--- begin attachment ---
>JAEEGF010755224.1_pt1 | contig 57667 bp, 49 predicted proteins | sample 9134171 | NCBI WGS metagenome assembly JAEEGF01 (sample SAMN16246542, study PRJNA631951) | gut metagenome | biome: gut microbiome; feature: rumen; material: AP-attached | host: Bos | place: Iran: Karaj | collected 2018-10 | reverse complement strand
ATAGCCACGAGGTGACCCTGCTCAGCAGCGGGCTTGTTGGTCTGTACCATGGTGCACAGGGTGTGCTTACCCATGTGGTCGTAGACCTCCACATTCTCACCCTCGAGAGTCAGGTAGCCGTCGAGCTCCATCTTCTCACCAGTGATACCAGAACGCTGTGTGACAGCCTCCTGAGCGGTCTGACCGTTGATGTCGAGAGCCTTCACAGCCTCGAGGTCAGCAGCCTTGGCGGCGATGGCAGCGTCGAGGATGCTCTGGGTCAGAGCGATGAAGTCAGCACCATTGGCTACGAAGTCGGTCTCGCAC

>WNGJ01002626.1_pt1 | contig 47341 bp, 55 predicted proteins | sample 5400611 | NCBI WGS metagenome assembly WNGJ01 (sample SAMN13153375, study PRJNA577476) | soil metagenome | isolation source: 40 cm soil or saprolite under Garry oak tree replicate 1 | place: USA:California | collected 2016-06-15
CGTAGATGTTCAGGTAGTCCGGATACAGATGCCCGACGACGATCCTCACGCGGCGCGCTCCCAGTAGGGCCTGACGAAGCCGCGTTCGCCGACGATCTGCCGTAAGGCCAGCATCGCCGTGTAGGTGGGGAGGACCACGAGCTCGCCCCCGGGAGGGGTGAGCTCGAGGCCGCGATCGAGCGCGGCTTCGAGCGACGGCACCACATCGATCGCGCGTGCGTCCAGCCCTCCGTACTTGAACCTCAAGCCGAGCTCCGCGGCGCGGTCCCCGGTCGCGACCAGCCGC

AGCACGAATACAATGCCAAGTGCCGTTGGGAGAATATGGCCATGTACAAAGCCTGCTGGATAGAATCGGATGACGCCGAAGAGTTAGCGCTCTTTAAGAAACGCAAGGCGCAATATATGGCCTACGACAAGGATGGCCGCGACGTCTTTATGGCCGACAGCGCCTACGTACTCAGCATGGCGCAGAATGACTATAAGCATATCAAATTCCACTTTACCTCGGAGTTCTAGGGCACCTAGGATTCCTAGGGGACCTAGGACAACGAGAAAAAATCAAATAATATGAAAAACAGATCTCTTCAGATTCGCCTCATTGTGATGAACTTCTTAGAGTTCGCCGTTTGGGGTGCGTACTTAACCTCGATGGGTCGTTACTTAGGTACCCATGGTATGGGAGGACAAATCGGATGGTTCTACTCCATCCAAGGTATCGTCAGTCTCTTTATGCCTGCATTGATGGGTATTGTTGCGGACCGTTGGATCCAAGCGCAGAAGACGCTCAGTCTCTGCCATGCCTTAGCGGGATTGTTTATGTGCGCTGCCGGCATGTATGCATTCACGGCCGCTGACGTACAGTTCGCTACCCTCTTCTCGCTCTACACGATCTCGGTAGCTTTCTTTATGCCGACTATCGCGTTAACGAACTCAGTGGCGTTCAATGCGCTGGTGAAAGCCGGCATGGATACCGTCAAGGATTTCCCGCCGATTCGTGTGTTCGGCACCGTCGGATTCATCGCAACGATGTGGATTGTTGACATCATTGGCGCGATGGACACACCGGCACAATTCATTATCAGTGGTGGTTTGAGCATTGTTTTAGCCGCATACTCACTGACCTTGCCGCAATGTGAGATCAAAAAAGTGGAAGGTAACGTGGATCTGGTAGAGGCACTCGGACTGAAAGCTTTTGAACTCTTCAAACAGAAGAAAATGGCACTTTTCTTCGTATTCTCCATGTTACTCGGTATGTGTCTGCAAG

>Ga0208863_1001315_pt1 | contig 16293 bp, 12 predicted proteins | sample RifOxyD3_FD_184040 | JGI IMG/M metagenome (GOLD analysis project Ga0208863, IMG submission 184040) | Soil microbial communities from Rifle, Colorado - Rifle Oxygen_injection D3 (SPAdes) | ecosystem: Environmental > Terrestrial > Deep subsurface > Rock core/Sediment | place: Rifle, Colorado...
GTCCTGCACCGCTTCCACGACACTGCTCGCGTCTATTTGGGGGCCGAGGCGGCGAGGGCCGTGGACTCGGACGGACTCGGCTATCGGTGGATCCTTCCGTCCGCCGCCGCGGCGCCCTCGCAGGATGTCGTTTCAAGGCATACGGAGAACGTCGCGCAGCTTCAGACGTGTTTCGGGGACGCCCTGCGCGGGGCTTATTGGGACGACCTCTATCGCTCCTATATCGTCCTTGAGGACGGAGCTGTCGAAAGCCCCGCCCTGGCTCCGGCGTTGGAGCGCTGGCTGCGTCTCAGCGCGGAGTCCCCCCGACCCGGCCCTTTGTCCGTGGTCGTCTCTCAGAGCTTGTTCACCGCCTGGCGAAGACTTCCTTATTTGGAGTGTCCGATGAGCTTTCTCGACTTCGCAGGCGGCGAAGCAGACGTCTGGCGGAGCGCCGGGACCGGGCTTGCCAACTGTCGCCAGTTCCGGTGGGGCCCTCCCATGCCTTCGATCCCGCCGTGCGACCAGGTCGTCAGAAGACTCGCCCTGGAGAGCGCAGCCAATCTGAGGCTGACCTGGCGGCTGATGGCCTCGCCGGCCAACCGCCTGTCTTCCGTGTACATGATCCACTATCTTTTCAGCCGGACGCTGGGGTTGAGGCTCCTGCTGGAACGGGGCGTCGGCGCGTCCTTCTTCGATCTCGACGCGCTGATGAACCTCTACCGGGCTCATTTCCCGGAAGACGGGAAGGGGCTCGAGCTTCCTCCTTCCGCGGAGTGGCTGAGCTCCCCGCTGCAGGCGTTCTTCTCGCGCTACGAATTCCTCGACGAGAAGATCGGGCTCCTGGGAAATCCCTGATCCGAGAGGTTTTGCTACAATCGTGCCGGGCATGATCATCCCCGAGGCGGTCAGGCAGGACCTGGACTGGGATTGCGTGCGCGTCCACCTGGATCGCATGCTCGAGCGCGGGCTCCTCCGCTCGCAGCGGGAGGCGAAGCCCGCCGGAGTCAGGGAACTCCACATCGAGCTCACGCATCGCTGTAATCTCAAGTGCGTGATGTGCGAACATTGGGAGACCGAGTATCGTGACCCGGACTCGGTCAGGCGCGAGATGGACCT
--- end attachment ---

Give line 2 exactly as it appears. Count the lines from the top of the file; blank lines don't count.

ATAGCCACGAGGTGACCCTGCTCAGCAGCGGGCTTGTTGGTCTGTACCATGGTGCACAGGGTGTGCTTACCCATGTGGTCGTAGACCTCCACATTCTCACCCTCGAGAGTCAGGTAGCCGTCGAGCTCCATCTTCTCACCAGTGATACCAGAACGCTGTGTGACAGCCTCCTGAGCGGTCTGACCGTTGATGTCGAGAGCCTTCACAGCCTCGAGGTCAGCAGCCTTGGCGGCGATGGCAGCGTCGAGGATGCTCTGGGTCAGAGCGATGAAGTCAGCACCATTGGCTACGAAGTCGGTCTCGCAC